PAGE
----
Daily Bread for 6.9.24: Ron Johnson

Good morning.

Sunday in Whitewater will be sunny with a high of 73. Sunrise is 5:16 and sunset 8:32 for 15h 16m 46s of daytime. The moon is a waxing crescent with 10.5 percent of its visible disk illuminated.

 On this day in 1954, Joseph N. Welch, special counsel for the United States Army, lashes out at Senator Joseph McCarthy during the Army–McCarthy hearings, giving McCarthy the famous rebuke, “You’ve done enough. Have you no sense of decency, sir, at long last? Have you left no sense of decency?”

While these years since 2016 have ruined some (Gableman comes to mind), and left others in the past (Walker), a third type has come through better in these worse times. Charlie Sykes is of that last type: an ideological transformation that has shown him to be more principled in less principled times.

Sykes writes of Ron Jonnson, Wisconsin’s ventriloquist dummy of conspiracy theories, in Sen. Ron Johnson’s claim he knew nothing about a fake electors plot isn’t believable (‘Text messages show that Johnson and his staff were told explicitly about the plot to deliver the fake electoral votes to Washington’):

On Tuesday, Wisconsin’s Department of Justice brought felony forgery charges against one of the architects of the plan, Kenneth Chesebro. That attorney already pleaded guilty in Georgia to participating in the illegal attempt in that state to overturn the election. Wisconsin prosecutors also charged Trump aide Mike Roman and attorney Jim Troupis, who represented Trump in Wisconsin during the 2020 election. Wisconsin is the fifth state to bring criminal charges in connection with the conspiracy to overturn Trump’s defeat.

The evidence supporting the Wisconsin charges is especially robust, given the volume of communications — text messages, emails, photos, videos and social media posts — that were gathered as part of an earlier civil lawsuit that unearthed more than 1,400 pages of documents related to the conspiracy. (That case was settled after the fake electors admitted they had signed a document that was “used as part of an attempt to improperly overturn the 2020 presidential election results.”)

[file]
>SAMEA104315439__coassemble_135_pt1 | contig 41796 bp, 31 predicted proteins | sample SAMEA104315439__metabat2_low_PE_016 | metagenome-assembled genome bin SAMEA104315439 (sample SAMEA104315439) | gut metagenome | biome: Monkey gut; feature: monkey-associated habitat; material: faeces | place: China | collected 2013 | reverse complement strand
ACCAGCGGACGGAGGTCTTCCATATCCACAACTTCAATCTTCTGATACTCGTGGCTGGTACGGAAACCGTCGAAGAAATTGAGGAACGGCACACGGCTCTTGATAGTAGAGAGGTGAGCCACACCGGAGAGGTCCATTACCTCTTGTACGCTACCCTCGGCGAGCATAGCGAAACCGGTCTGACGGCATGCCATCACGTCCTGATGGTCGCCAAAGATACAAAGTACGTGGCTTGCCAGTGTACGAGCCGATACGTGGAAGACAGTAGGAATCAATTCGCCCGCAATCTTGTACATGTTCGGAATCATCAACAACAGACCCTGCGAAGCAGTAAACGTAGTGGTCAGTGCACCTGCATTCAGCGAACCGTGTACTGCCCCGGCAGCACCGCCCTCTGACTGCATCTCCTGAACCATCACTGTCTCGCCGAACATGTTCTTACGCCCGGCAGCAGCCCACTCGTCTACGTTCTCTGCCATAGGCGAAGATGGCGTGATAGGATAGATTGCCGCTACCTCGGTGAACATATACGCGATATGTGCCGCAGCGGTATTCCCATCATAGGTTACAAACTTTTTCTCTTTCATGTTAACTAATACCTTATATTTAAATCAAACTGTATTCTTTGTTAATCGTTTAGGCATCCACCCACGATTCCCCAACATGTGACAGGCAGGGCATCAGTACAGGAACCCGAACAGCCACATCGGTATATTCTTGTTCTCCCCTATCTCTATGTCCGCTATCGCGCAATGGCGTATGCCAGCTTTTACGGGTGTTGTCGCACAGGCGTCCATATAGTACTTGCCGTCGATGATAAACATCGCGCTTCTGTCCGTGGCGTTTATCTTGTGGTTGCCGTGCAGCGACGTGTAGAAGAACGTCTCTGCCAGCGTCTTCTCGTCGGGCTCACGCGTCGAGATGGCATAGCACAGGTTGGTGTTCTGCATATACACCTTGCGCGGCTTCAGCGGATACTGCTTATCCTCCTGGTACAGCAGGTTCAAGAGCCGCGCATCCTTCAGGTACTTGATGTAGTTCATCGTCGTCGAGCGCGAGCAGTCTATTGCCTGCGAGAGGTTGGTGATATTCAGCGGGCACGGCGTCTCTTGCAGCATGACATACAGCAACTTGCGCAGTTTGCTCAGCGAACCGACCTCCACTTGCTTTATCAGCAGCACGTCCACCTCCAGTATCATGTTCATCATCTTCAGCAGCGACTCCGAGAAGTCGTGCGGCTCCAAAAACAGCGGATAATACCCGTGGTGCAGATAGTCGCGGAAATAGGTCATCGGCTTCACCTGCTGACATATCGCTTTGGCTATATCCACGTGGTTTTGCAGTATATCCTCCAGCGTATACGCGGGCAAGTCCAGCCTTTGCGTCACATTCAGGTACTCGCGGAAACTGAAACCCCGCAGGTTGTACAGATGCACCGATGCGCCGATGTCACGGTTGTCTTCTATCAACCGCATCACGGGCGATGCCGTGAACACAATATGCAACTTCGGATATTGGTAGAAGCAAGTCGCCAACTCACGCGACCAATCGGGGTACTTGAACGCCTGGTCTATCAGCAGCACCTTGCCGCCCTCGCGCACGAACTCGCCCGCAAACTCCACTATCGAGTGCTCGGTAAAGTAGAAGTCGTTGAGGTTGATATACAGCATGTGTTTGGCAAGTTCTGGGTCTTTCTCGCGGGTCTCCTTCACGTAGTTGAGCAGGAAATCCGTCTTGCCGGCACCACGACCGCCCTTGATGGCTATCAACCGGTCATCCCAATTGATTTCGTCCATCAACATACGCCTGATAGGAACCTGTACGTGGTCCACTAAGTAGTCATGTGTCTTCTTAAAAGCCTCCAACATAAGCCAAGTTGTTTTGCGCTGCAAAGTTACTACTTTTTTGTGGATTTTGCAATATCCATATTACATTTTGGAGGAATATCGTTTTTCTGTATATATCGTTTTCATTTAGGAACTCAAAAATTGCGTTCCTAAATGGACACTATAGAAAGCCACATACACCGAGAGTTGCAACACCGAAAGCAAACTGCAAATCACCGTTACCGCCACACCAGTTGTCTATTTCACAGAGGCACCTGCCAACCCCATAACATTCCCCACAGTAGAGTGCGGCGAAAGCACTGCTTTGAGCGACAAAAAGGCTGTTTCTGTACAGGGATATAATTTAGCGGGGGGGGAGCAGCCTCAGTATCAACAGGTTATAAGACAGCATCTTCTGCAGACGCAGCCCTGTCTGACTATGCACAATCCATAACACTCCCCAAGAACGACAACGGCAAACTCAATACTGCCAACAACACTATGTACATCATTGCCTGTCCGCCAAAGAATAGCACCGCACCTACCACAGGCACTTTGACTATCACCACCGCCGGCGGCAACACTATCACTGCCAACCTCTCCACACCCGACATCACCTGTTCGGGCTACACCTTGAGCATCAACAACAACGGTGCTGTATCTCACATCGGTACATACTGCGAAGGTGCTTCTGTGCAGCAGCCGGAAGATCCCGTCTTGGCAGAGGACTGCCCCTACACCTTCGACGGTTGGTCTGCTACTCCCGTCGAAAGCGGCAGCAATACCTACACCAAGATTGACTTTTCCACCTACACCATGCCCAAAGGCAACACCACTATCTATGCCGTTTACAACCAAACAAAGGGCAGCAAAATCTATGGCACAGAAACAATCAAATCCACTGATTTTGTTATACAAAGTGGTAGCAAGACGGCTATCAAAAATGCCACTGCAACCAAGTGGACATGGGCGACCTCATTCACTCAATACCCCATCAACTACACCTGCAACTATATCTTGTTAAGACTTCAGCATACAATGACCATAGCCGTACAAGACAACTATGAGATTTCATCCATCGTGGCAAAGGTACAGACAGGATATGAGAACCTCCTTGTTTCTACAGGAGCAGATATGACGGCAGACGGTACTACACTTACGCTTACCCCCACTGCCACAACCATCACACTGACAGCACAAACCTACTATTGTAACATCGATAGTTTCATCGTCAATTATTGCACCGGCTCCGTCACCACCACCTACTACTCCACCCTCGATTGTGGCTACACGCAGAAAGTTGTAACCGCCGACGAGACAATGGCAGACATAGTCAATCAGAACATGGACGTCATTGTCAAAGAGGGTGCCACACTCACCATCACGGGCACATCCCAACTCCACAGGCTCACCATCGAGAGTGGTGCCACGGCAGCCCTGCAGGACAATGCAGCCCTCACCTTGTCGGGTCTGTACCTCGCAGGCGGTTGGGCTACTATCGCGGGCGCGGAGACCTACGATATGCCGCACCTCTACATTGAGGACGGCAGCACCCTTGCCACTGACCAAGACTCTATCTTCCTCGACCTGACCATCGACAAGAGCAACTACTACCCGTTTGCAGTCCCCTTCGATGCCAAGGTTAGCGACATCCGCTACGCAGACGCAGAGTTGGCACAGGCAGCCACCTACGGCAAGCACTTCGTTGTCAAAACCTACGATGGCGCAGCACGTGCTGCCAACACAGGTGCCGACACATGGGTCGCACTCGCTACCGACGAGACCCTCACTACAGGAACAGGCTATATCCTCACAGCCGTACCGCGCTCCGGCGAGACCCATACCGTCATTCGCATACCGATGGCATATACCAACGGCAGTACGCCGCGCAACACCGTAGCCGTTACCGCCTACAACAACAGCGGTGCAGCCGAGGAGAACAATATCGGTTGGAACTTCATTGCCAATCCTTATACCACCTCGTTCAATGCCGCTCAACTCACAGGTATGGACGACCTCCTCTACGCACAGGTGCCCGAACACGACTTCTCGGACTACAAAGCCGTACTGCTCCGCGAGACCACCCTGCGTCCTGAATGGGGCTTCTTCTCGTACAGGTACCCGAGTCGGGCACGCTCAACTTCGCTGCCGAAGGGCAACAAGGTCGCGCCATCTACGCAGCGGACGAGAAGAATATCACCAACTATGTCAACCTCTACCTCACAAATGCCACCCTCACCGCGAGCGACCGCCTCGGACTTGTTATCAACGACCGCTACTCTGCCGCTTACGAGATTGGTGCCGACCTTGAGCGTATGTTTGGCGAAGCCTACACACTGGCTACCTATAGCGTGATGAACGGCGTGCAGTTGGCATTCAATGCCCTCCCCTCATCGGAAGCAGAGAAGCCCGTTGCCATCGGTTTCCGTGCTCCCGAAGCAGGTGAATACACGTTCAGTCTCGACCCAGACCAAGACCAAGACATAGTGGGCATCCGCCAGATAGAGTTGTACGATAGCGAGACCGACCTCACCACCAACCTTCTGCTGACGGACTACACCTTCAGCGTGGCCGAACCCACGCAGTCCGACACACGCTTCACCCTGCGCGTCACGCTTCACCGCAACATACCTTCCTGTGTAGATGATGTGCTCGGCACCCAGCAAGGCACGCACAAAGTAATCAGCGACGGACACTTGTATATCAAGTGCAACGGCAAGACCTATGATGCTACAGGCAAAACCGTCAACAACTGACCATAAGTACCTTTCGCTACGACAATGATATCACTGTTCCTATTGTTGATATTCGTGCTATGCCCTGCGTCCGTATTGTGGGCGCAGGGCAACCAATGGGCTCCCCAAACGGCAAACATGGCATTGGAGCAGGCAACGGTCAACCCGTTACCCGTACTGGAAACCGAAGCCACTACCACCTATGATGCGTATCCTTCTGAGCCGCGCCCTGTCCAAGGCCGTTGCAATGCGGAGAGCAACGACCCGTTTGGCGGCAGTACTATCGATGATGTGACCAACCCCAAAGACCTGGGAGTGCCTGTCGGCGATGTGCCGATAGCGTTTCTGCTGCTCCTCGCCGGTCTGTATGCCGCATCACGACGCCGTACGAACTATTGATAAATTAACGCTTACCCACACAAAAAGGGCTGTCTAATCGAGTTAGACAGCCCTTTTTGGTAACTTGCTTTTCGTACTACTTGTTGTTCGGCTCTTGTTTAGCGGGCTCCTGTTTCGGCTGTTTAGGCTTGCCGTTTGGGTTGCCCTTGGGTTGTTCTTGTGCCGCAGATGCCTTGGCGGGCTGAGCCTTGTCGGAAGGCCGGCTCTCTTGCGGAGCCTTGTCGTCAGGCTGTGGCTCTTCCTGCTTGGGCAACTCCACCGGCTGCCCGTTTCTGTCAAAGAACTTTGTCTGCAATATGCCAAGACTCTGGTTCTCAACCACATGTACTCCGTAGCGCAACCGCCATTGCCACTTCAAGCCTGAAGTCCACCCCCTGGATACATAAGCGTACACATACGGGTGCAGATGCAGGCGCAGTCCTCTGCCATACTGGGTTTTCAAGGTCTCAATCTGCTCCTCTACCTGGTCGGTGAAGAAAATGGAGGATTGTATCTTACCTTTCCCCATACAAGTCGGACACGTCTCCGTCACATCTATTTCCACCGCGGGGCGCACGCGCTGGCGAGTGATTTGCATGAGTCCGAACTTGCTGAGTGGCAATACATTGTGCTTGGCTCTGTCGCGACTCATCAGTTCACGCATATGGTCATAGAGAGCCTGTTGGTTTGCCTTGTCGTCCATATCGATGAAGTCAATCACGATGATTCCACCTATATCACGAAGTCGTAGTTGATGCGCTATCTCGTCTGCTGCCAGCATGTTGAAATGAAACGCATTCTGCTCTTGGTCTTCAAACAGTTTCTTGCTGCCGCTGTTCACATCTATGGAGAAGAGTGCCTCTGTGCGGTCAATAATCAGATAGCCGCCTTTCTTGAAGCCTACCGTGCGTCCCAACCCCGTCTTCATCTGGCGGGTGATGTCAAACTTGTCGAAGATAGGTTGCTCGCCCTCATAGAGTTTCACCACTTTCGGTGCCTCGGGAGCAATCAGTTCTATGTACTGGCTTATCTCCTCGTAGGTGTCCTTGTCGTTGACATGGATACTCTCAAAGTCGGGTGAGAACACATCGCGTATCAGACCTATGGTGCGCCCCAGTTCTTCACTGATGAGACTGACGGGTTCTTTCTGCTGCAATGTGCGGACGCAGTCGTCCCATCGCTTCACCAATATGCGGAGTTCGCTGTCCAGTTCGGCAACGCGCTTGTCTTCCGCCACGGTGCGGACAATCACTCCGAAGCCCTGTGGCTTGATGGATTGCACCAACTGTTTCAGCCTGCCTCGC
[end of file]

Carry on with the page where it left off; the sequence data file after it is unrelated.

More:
Johnson initially said he was “basically unaware” of what was going on, dismissing the attempted handoff of the fake certificates as a “staff-to-staff exchange.” Later, however, he admitted that his staff had been in touch with Rep. Mike Kelly, R-Pa., “about how Kelly’s office could get us the electors because they had it.”

Even so, he continued to insist that he “had no idea that there was an alternate slate of electors.” Referring to Troupis, Johnson said, “He was asking me to deliver some documents.” He said he didn’t know the document Troupis wanted him to hand off was a fake slate of Trump electors from his home state. What did he think the document could have been, the Milwaukee Journal Sentinel asked. Responded Johnson: “I couldn’t have cared less. I’m asked by the attorney for the president of the United States to deliver something to the vice president on that day.”

But documents released as part of the civil lawsuit in March seemed to blow a hole in Johnson’s story. In a Dec. 8, 2020, email to Chesebro, Troupis wrote that he “spoke with Senator Johnson late last night about the Pence angle at the end.” Troupis wrote, “Just wanted to take his temperature.”


The documents also show that Troupis texted Johnson personally on Jan. 6, explicitly mentioning the electors: “We need to get a document on the Wisconsin electors to you for the VP immediately.” He added, “Is there a staff person I can talk to immediately.”

That same day, Troupis texted Chesebro, confirming that he had been “on the phone with Mike Roman and Senator Johnson’s COS [chief of staff] to get an original copy of Wi slate to VP.”

Of all the many influences of these last years on the men and women of Wisconsin, one can easily say that Sykes rose, while Johnson descended, to the occasion.

See also Wisconsin Attorney General Files Criminal Charges over Fraudulent Presidential Elector Scheme,  Wisconsin Native Kenneth Chesebro’s January 6th Instigation, and Wisconsin & Arizona Investigations into Fraudulent 2020 Presidential Electors, and the 6.4.24 criminal complaint, below:

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In Paris, a 10.5-mile trail plotted out by American Boy Scout troop leaders:

In Paris, among all of the history and glamour, one can find something completely unexpected: a 10.5-mile trail plotted out by American Boy Scout troop leaders. The trail highlights sites of importance to both the French and Americans. Ed O’Keefe brings us along to explore this connection dating back to Benjamin Franklin.
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